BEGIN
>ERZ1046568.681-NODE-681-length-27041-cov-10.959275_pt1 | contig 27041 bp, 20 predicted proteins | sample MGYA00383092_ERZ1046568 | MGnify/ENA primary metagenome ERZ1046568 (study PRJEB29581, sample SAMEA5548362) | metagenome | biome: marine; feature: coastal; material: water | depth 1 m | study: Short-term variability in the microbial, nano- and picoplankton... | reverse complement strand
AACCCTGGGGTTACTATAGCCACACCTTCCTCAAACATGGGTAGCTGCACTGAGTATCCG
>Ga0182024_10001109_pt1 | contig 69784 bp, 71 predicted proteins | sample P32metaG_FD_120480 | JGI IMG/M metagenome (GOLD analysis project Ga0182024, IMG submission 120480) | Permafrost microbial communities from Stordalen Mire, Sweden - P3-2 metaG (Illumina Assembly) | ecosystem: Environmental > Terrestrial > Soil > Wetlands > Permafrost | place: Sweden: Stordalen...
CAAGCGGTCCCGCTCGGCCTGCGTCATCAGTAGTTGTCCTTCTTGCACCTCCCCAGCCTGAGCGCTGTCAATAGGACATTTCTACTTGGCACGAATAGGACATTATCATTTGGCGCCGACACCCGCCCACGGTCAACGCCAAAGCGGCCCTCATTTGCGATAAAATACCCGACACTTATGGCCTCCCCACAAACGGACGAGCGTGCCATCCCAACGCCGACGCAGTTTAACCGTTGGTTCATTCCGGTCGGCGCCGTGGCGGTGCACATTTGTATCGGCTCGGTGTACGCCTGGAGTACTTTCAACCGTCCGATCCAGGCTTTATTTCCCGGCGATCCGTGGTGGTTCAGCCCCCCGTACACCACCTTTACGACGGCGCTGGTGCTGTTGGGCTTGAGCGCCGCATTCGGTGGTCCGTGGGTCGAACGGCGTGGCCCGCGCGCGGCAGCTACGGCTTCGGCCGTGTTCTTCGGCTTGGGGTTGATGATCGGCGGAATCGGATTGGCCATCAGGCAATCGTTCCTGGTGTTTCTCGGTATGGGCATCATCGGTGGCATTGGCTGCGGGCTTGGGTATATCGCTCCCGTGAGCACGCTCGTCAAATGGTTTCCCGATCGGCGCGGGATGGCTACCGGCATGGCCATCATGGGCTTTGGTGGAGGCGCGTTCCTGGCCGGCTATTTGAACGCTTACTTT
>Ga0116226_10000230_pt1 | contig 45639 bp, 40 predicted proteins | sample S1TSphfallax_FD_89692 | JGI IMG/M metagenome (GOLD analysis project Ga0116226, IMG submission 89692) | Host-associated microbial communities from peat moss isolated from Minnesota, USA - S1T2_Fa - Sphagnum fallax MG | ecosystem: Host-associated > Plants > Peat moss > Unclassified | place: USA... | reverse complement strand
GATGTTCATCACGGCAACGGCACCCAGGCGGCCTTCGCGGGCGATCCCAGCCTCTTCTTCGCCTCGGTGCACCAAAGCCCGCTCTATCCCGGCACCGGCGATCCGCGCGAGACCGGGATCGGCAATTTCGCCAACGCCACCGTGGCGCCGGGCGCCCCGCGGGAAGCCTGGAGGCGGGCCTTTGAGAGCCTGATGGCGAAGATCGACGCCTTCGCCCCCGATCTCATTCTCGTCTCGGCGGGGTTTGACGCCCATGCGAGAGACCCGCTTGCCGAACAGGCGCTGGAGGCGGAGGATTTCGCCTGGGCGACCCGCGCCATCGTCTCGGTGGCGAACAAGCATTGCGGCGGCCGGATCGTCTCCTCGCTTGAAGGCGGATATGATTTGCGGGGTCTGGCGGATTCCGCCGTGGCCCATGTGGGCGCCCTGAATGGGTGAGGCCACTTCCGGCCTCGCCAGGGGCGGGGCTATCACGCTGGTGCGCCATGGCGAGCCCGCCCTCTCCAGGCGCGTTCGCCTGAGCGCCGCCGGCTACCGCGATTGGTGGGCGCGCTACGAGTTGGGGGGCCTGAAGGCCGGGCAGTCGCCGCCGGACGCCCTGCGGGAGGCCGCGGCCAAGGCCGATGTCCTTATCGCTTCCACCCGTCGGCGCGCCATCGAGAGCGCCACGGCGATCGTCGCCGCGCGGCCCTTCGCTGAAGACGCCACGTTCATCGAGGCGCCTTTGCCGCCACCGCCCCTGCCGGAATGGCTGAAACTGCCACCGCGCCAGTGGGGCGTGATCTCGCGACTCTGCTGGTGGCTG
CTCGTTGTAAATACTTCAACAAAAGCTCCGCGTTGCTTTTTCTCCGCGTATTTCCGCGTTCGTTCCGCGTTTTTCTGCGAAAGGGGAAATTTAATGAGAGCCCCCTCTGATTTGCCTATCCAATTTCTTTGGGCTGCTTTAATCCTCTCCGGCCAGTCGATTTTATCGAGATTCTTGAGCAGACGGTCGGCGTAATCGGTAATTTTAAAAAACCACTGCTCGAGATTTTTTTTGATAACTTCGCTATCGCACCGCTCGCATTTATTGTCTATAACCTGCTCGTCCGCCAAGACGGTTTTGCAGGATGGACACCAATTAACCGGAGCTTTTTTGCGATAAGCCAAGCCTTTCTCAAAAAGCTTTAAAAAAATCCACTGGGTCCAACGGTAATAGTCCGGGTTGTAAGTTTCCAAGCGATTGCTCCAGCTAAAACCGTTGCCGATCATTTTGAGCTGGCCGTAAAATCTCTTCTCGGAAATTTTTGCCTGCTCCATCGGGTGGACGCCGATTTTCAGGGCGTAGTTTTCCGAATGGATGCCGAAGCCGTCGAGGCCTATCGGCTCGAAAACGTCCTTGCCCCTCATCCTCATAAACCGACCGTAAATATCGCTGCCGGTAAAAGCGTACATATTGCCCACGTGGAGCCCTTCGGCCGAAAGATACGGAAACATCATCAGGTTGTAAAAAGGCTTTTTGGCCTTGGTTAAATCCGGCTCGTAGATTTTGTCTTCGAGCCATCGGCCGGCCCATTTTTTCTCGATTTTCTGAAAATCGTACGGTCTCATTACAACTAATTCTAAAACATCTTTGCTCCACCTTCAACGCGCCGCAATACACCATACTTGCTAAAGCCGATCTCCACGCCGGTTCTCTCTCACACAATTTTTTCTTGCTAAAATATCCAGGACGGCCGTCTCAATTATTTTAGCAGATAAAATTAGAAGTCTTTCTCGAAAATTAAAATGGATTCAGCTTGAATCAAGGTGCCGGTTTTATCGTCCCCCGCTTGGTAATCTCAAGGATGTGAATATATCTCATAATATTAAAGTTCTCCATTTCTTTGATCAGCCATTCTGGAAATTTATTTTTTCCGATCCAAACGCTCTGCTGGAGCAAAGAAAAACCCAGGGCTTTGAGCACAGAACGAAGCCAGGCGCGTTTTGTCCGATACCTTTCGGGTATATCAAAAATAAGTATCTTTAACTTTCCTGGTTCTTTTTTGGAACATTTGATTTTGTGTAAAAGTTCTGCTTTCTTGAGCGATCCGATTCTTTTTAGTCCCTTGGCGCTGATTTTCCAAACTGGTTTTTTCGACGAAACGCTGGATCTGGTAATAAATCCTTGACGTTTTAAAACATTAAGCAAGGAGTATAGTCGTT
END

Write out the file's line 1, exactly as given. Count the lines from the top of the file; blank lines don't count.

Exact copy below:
>ERZ1046568.681-NODE-681-length-27041-cov-10.959275_pt1 | contig 27041 bp, 20 predicted proteins | sample MGYA00383092_ERZ1046568 | MGnify/ENA primary metagenome ERZ1046568 (study PRJEB29581, sample SAMEA5548362) | metagenome | biome: marine; feature: coastal; material: water | depth 1 m | study: Short-term variability in the microbial, nano- and picoplankton... | reverse complement strand